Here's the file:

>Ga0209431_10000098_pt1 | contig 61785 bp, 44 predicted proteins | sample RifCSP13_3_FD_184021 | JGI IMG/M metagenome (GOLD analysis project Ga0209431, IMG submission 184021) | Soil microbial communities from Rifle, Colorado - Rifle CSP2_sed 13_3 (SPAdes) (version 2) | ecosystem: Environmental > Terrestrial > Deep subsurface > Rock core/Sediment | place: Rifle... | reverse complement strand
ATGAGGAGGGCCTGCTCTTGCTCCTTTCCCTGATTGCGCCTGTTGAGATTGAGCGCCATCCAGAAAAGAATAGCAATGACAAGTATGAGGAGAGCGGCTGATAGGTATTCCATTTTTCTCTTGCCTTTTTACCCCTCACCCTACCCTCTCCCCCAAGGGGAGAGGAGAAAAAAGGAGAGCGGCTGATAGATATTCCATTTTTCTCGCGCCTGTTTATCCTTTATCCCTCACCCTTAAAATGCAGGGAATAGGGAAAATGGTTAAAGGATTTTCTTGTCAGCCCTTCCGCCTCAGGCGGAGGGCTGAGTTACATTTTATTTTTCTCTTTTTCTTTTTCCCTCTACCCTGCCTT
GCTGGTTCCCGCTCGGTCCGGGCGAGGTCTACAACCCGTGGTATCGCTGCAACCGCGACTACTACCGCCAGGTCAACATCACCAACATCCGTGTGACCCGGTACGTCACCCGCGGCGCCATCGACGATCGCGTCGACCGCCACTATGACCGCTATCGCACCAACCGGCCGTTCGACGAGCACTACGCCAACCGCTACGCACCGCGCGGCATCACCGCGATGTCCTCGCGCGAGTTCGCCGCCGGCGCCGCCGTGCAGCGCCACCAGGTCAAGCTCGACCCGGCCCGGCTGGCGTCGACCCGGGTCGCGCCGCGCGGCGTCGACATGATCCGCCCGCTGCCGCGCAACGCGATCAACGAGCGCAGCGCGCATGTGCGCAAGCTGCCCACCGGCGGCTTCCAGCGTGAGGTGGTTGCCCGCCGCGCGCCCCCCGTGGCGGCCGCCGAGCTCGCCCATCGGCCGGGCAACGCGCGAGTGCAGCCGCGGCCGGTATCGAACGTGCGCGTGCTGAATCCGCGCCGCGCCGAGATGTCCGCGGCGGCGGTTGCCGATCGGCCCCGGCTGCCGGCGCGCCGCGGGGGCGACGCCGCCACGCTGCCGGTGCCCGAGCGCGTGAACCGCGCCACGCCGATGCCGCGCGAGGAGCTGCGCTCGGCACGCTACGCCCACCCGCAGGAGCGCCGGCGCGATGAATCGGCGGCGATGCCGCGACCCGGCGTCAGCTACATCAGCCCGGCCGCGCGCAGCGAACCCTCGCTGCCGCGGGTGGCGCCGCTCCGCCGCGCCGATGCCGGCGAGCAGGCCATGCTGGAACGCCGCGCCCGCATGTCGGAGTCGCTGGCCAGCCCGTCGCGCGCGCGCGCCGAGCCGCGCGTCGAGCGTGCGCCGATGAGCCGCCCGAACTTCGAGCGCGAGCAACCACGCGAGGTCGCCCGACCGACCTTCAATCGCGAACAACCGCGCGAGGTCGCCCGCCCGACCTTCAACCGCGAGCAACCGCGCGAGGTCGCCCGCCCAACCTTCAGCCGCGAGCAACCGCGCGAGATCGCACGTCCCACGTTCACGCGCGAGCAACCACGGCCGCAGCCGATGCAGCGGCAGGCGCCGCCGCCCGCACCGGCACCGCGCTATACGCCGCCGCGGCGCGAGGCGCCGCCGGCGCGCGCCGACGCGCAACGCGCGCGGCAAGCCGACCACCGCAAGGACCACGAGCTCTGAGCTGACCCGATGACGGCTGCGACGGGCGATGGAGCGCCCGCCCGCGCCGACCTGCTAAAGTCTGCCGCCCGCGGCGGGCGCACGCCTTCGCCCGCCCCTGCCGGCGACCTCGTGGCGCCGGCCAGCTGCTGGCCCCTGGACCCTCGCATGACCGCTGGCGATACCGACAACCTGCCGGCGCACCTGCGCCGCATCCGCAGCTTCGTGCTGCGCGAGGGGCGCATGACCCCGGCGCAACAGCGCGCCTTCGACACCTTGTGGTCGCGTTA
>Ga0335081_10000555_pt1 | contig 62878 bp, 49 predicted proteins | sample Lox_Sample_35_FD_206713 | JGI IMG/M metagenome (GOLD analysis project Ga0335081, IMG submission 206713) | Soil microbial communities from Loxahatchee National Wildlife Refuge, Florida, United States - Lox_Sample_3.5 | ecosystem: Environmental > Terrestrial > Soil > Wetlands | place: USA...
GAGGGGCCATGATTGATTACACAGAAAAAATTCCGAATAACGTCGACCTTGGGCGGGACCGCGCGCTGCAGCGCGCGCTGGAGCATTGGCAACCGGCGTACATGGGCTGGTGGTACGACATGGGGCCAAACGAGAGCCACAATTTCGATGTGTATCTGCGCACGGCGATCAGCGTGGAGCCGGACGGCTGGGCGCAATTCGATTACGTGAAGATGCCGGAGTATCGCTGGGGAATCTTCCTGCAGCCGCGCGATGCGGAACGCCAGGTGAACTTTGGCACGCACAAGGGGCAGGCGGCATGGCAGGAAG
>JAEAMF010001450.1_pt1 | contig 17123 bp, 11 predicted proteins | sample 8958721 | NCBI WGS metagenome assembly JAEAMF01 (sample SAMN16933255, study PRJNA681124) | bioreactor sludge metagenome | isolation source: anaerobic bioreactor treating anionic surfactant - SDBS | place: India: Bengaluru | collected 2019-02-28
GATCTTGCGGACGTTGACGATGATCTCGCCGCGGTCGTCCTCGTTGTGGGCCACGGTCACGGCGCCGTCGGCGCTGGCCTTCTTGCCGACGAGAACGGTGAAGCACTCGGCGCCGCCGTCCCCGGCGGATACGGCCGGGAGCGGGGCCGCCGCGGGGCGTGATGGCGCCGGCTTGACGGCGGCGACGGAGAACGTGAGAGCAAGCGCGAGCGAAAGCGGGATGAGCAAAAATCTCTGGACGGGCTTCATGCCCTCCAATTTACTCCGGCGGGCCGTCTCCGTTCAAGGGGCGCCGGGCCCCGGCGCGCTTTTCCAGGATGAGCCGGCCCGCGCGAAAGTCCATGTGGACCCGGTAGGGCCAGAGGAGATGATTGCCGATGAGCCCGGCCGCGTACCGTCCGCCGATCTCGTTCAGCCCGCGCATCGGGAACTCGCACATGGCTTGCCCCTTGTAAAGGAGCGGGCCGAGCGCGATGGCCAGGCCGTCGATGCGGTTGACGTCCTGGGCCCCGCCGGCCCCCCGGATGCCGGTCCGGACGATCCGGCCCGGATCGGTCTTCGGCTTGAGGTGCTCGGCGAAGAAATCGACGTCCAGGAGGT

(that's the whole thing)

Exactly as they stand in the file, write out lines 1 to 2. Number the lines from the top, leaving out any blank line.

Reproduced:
>Ga0209431_10000098_pt1 | contig 61785 bp, 44 predicted proteins | sample RifCSP13_3_FD_184021 | JGI IMG/M metagenome (GOLD analysis project Ga0209431, IMG submission 184021) | Soil microbial communities from Rifle, Colorado - Rifle CSP2_sed 13_3 (SPAdes) (version 2) | ecosystem: Environmental > Terrestrial > Deep subsurface > Rock core/Sediment | place: Rifle... | reverse complement strand
ATGAGGAGGGCCTGCTCTTGCTCCTTTCCCTGATTGCGCCTGTTGAGATTGAGCGCCATCCAGAAAAGAATAGCAATGACAAGTATGAGGAGAGCGGCTGATAGGTATTCCATTTTTCTCTTGCCTTTTTACCCCTCACCCTACCCTCTCCCCCAAGGGGAGAGGAGAAAAAAGGAGAGCGGCTGATAGATATTCCATTTTTCTCGCGCCTGTTTATCCTTTATCCCTCACCCTTAAAATGCAGGGAATAGGGAAAATGGTTAAAGGATTTTCTTGTCAGCCCTTCCGCCTCAGGCGGAGGGCTGAGTTACATTTTATTTTTCTCTTTTTCTTTTTCCCTCTACCCTGCCTT